The proof of any bike is in the riding; Ducati's new 1098 L-twin is absolutely stunning - it just looks totally right from any angle, even more beautiful in the metal and plastic than in any pictures I've seen.

But a road review is all about riding - long hours in the saddle and, especially in the case of a Italian sportbike such as Ducati's new flagship, lots of corners.

I'll admit I was intimidated; everyone I spoke to before I rode the 1098 told scary tales of its explosive mid-range power, hair-trigger brakes and propensity for serious headshakes under hard acceleration.

Ducati Cape Town dealer principal Ashley Baud made me promise to treat the twist grip with respect before he would give me the key for the test bike - not that I blame him.

This was an irreplaceable pre-production machine, fresh from the World launch at Kyalami and privately owned; both our kneecaps would have been at risk if I'd thrown it down the road.

He also insisted on giving it a full service before letting me loose on it, which was just as well - with 2385km on the (LCD) clock it was on its second set of tyres and the rear brake pads were down to the metal, which is a good indication of the thrashing the launch bikes got at the hands of the world's media.

All the more credit to the test machine, then, that its engine ran sweetly, idled evenly once warm and picked up crisply on the throttle despite running distinctly lean because it was still set for Kyalami's altitude, with no more than the usual Ducati ration of dry-clutch clatter.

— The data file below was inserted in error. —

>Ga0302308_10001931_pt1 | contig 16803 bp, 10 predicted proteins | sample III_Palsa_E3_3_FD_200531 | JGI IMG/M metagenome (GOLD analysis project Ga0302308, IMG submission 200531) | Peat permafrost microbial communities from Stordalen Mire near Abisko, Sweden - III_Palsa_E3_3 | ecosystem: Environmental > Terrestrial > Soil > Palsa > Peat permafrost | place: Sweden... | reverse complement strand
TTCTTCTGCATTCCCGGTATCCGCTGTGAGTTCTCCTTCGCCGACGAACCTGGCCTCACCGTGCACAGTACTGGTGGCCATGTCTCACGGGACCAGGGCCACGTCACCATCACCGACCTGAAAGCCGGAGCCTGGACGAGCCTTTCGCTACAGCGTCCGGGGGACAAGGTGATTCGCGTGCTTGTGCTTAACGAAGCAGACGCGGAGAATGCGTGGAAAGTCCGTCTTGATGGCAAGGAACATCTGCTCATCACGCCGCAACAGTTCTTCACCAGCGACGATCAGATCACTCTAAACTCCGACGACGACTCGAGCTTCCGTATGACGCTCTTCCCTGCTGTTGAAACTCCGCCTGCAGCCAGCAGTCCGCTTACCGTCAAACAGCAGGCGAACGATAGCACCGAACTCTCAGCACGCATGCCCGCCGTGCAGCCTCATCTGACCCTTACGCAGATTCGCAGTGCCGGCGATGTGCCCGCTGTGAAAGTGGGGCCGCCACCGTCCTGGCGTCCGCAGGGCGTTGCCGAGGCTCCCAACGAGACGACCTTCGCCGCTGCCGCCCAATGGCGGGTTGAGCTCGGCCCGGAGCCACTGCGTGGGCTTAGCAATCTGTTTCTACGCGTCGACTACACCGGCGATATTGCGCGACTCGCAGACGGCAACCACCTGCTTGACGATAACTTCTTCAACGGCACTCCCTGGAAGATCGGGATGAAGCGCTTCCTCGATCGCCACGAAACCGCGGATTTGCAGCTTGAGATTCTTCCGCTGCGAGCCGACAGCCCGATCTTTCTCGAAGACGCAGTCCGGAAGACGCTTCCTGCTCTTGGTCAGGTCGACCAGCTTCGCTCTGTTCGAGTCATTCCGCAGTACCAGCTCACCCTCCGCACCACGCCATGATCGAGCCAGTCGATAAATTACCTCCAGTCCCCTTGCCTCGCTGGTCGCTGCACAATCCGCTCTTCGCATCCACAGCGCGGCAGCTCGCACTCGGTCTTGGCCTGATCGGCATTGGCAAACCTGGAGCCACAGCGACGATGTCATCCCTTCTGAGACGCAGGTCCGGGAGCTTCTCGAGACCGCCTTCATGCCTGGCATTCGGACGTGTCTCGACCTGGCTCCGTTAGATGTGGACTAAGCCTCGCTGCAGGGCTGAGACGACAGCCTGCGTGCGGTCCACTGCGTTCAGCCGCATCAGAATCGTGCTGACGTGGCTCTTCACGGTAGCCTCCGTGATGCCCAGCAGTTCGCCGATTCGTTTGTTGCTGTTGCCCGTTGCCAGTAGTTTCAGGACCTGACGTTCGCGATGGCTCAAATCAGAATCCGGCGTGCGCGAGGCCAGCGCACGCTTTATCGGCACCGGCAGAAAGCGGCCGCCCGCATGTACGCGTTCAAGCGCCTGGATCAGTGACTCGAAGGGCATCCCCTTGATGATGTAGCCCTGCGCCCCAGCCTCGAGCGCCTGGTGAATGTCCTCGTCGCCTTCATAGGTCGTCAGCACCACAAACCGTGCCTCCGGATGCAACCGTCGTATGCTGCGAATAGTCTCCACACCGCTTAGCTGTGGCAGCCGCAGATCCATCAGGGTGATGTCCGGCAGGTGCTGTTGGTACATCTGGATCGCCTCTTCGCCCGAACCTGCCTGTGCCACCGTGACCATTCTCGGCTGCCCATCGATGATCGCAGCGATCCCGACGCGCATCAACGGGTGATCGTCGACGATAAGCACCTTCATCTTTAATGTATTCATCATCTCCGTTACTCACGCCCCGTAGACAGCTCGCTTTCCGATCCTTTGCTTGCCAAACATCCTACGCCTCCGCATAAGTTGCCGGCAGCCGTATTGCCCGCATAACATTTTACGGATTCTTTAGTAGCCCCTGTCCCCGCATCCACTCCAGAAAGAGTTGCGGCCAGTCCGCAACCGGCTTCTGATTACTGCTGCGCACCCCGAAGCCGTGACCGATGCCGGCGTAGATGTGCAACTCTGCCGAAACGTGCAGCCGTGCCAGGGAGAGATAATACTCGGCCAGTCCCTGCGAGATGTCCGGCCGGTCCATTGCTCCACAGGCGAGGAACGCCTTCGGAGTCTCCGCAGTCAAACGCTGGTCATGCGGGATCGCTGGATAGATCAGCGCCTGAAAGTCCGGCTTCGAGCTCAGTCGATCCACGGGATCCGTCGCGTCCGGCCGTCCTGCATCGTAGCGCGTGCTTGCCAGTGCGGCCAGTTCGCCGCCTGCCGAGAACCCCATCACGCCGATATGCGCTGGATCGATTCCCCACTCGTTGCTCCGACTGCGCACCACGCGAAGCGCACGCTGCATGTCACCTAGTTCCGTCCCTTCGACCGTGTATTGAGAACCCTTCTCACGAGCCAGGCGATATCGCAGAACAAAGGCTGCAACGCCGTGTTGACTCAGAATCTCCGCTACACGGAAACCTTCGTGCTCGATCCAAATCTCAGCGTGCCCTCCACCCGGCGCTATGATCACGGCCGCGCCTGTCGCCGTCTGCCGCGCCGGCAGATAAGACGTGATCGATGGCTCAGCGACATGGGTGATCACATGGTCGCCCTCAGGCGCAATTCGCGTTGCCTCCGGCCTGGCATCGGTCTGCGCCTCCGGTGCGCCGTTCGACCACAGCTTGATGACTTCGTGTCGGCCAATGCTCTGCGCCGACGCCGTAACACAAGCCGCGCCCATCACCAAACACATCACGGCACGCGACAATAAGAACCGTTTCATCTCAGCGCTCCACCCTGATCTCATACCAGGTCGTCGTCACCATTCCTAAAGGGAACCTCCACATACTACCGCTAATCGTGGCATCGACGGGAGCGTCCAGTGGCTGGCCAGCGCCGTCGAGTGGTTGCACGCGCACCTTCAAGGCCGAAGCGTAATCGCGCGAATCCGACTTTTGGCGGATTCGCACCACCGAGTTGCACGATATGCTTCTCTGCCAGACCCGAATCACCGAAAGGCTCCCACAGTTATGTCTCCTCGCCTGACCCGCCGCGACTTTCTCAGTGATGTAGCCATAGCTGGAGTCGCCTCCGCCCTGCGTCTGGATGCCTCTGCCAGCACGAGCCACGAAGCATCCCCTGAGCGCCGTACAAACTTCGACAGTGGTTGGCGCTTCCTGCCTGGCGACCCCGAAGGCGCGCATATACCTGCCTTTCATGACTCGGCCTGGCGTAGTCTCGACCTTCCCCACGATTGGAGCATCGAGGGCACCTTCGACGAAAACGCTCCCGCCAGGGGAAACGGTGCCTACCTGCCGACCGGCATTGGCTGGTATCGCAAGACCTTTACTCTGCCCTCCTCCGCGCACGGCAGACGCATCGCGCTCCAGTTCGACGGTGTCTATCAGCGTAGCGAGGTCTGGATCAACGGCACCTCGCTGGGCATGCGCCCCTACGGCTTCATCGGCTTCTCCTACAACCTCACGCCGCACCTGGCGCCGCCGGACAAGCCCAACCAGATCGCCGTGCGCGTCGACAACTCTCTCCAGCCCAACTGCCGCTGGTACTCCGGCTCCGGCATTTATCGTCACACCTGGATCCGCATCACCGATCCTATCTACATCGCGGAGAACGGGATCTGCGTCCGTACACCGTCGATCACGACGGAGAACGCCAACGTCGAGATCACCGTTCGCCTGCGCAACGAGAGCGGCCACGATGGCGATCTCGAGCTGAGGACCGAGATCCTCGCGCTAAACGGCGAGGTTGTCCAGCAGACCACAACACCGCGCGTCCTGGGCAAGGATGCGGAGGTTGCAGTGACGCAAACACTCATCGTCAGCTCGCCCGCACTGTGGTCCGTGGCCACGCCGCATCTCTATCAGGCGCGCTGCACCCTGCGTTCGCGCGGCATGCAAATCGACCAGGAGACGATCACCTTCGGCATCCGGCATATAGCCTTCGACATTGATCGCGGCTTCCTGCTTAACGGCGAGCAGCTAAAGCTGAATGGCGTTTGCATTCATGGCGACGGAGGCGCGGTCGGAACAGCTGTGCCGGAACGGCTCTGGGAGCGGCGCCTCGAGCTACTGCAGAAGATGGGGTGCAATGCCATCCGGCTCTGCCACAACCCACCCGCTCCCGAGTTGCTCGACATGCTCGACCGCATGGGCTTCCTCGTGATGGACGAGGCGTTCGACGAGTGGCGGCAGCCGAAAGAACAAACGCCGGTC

The delay, however, meant I rode this track-focused superbike for the first time in the thick of Cape Town's evening rush hour; I didn't even get it out of second until I was halfway home.

The 1099cc L-twin proved surprisingly tractable, however, grumbling through the traffic like a caged lion with as little as 2500rpm showing on the liquid-crystal, bar-graph rev counter and refusing to overheat, while the dry multiplate clutch took up sweetly and predictably even though I could smell the fibre plates overheating.

The bike's response was a little shuddery but crisp and unhesitating and its steering lock unexpectedly generous. The 1098 is also impressively slim for a big twin, allowing it to thread its way through the gridlock with aplomb.

The same could not be said of its rider, though; the riding position, although much more compact than that of the 999 it replaces, throws a lot of weight on the wrists, while the mirrors, true to Italian sportbike tradition, give you nothing more than a splendid view of your own forearms.

The ride home was a sequence of contortions as I looked constantly over my shoulders, under my elbows, even taking one hand off the 'bars sometimes so I could get a decent idea of what was behind me.

Ferocious initial bite